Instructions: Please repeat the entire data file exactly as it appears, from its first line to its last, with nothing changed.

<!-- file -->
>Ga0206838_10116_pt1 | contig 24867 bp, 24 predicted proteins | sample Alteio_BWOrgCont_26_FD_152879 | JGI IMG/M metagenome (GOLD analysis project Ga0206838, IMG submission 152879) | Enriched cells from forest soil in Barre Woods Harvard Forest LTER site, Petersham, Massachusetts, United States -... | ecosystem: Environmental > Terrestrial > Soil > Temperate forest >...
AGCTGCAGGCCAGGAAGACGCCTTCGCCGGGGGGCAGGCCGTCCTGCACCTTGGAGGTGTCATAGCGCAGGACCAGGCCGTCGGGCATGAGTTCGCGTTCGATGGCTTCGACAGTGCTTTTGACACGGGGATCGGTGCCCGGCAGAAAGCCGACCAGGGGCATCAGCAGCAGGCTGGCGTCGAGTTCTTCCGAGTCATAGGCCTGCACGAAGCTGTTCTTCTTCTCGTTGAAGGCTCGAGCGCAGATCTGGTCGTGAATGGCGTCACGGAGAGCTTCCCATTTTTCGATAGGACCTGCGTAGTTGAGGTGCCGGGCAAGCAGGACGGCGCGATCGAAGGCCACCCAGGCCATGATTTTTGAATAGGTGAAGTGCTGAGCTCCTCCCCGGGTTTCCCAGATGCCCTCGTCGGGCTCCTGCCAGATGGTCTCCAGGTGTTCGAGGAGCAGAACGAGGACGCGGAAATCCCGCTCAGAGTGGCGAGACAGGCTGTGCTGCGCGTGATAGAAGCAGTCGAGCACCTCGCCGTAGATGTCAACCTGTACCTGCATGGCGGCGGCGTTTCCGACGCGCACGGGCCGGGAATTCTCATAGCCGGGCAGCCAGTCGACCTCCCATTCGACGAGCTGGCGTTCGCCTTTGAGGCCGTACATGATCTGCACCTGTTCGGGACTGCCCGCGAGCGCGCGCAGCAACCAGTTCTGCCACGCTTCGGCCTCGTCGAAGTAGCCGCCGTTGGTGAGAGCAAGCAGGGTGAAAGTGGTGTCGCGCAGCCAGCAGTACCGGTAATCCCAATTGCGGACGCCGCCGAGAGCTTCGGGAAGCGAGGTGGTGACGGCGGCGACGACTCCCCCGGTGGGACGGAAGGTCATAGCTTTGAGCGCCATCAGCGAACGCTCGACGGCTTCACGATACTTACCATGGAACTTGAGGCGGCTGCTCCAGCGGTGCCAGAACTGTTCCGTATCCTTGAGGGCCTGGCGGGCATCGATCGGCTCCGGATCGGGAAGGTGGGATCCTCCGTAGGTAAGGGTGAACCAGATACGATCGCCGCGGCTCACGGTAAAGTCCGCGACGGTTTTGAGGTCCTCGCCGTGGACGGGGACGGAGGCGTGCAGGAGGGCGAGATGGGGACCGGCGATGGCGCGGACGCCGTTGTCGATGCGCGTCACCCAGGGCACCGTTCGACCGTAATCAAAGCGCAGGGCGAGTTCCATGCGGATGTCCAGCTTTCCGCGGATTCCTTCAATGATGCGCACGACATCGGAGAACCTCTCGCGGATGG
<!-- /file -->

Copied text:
>Ga0206838_10116_pt1 | contig 24867 bp, 24 predicted proteins | sample Alteio_BWOrgCont_26_FD_152879 | JGI IMG/M metagenome (GOLD analysis project Ga0206838, IMG submission 152879) | Enriched cells from forest soil in Barre Woods Harvard Forest LTER site, Petersham, Massachusetts, United States -... | ecosystem: Environmental > Terrestrial > Soil > Temperate forest >...
AGCTGCAGGCCAGGAAGACGCCTTCGCCGGGGGGCAGGCCGTCCTGCACCTTGGAGGTGTCATAGCGCAGGACCAGGCCGTCGGGCATGAGTTCGCGTTCGATGGCTTCGACAGTGCTTTTGACACGGGGATCGGTGCCCGGCAGAAAGCCGACCAGGGGCATCAGCAGCAGGCTGGCGTCGAGTTCTTCCGAGTCATAGGCCTGCACGAAGCTGTTCTTCTTCTCGTTGAAGGCTCGAGCGCAGATCTGGTCGTGAATGGCGTCACGGAGAGCTTCCCATTTTTCGATAGGACCTGCGTAGTTGAGGTGCCGGGCAAGCAGGACGGCGCGATCGAAGGCCACCCAGGCCATGATTTTTGAATAGGTGAAGTGCTGAGCTCCTCCCCGGGTTTCCCAGATGCCCTCGTCGGGCTCCTGCCAGATGGTCTCCAGGTGTTCGAGGAGCAGAACGAGGACGCGGAAATCCCGCTCAGAGTGGCGAGACAGGCTGTGCTGCGCGTGATAGAAGCAGTCGAGCACCTCGCCGTAGATGTCAACCTGTACCTGCATGGCGGCGGCGTTTCCGACGCGCACGGGCCGGGAATTCTCATAGCCGGGCAGCCAGTCGACCTCCCATTCGACGAGCTGGCGTTCGCCTTTGAGGCCGTACATGATCTGCACCTGTTCGGGACTGCCCGCGAGCGCGCGCAGCAACCAGTTCTGCCACGCTTCGGCCTCGTCGAAGTAGCCGCCGTTGGTGAGAGCAAGCAGGGTGAAAGTGGTGTCGCGCAGCCAGCAGTACCGGTAATCCCAATTGCGGACGCCGCCGAGAGCTTCGGGAAGCGAGGTGGTGACGGCGGCGACGACTCCCCCGGTGGGACGGAAGGTCATAGCTTTGAGCGCCATCAGCGAACGCTCGACGGCTTCACGATACTTACCATGGAACTTGAGGCGGCTGCTCCAGCGGTGCCAGAACTGTTCCGTATCCTTGAGGGCCTGGCGGGCATCGATCGGCTCCGGATCGGGAAGGTGGGATCCTCCGTAGGTAAGGGTGAACCAGATACGATCGCCGCGGCTCACGGTAAAGTCCGCGACGGTTTTGAGGTCCTCGCCGTGGACGGGGACGGAGGCGTGCAGGAGGGCGAGATGGGGACCGGCGATGGCGCGGACGCCGTTGTCGATGCGCGTCACCCAGGGCACCGTTCGACCGTAATCAAAGCGCAGGGCGAGTTCCATGCGGATGTCCAGCTTTCCGCGGATTCCTTCAATGATGCGCACGACATCGGAGAACCTCTCGCGGATGG